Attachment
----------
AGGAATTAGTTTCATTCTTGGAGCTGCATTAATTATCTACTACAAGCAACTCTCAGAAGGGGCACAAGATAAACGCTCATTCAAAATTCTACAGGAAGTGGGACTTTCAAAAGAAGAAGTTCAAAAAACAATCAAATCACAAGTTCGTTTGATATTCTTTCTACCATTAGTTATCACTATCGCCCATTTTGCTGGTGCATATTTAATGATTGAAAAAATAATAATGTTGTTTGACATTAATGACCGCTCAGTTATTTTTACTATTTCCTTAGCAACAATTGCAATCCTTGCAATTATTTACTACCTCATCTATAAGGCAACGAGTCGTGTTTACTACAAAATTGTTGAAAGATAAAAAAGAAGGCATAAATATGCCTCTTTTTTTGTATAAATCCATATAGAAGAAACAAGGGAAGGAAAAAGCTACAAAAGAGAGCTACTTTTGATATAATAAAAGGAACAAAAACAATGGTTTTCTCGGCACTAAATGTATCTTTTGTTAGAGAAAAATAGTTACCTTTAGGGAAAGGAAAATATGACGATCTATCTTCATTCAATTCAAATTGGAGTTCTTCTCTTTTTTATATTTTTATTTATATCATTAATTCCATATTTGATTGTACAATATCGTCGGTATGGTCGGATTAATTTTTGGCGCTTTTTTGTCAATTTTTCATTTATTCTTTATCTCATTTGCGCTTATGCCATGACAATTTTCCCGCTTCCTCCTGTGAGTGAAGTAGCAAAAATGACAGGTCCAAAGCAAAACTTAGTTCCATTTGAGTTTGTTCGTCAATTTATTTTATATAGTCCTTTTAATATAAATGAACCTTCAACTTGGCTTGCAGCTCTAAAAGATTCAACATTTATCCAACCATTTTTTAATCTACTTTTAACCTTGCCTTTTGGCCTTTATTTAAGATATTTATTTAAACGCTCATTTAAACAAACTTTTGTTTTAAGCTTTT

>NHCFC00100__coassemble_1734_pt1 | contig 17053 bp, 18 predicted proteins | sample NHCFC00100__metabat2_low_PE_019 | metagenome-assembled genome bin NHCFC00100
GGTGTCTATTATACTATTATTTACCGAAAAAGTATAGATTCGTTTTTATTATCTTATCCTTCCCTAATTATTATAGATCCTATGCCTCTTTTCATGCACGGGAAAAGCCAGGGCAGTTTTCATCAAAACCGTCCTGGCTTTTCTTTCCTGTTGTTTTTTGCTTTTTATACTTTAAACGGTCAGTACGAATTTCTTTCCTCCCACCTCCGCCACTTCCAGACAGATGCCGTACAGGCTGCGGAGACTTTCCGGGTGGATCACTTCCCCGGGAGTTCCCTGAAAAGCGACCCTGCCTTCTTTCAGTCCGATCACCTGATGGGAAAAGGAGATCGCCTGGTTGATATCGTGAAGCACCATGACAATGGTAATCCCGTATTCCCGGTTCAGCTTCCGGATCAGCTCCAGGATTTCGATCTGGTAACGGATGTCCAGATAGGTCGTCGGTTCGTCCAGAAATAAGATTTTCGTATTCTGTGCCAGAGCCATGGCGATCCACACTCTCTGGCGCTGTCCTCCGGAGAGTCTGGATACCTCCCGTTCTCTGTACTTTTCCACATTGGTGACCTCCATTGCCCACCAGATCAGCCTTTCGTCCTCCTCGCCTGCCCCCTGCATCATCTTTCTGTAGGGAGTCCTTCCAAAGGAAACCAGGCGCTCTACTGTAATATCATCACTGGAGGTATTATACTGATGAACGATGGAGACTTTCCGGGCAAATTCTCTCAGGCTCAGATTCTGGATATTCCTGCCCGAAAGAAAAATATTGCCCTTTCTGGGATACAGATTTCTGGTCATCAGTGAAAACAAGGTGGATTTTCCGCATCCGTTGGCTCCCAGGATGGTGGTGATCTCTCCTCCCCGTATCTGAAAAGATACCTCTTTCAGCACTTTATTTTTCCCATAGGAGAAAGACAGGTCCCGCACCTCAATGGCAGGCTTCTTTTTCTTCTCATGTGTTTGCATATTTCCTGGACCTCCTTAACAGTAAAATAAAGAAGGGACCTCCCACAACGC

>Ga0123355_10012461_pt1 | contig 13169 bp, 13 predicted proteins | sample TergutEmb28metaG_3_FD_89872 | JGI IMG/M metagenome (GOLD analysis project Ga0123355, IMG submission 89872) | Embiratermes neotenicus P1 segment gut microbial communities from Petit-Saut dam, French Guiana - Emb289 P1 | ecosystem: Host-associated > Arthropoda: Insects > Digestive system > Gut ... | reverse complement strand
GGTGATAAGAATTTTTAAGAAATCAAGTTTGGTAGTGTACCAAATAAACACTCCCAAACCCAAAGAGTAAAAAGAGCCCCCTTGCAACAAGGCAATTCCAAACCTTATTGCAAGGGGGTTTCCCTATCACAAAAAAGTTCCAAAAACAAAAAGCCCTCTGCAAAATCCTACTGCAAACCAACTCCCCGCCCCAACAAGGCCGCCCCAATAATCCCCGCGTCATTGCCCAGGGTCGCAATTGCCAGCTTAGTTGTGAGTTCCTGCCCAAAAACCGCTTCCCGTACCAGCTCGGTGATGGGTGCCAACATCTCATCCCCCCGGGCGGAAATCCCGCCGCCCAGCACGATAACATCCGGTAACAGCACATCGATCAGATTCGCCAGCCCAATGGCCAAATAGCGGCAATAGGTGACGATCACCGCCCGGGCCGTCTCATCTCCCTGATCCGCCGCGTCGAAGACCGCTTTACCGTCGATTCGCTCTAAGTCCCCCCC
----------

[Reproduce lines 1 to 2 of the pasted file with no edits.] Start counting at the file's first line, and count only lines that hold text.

AGGAATTAGTTTCATTCTTGGAGCTGCATTAATTATCTACTACAAGCAACTCTCAGAAGGGGCACAAGATAAACGCTCATTCAAAATTCTACAGGAAGTGGGACTTTCAAAAGAAGAAGTTCAAAAAACAATCAAATCACAAGTTCGTTTGATATTCTTTCTACCATTAGTTATCACTATCGCCCATTTTGCTGGTGCATATTTAATGATTGAAAAAATAATAATGTTGTTTGACATTAATGACCGCTCAGTTATTTTTACTATTTCCTTAGCAACAATTGCAATCCTTGCAATTATTTACTACCTCATCTATAAGGCAACGAGTCGTGTTTACTACAAAATTGTTGAAAGATAAAAAAGAAGGCATAAATATGCCTCTTTTTTTGTATAAATCCATATAGAAGAAACAAGGGAAGGAAAAAGCTACAAAAGAGAGCTACTTTTGATATAATAAAAGGAACAAAAACAATGGTTTTCTCGGCACTAAATGTATCTTTTGTTAGAGAAAAATAGTTACCTTTAGGGAAAGGAAAATATGACGATCTATCTTCATTCAATTCAAATTGGAGTTCTTCTCTTTTTTATATTTTTATTTATATCATTAATTCCATATTTGATTGTACAATATCGTCGGTATGGTCGGATTAATTTTTGGCGCTTTTTTGTCAATTTTTCATTTATTCTTTATCTCATTTGCGCTTATGCCATGACAATTTTCCCGCTTCCTCCTGTGAGTGAAGTAGCAAAAATGACAGGTCCAAAGCAAAACTTAGTTCCATTTGAGTTTGTTCGTCAATTTATTTTATATAGTCCTTTTAATATAAATGAACCTTCAACTTGGCTTGCAGCTCTAAAAGATTCAACATTTATCCAACCATTTTTTAATCTACTTTTAACCTTGCCTTTTGGCCTTTATTTAAGATATTTATTTAAACGCTCATTTAAACAAACTTTTGTTTTAAGCTTTT

>NHCFC00100__coassemble_1734_pt1 | contig 17053 bp, 18 predicted proteins | sample NHCFC00100__metabat2_low_PE_019 | metagenome-assembled genome bin NHCFC00100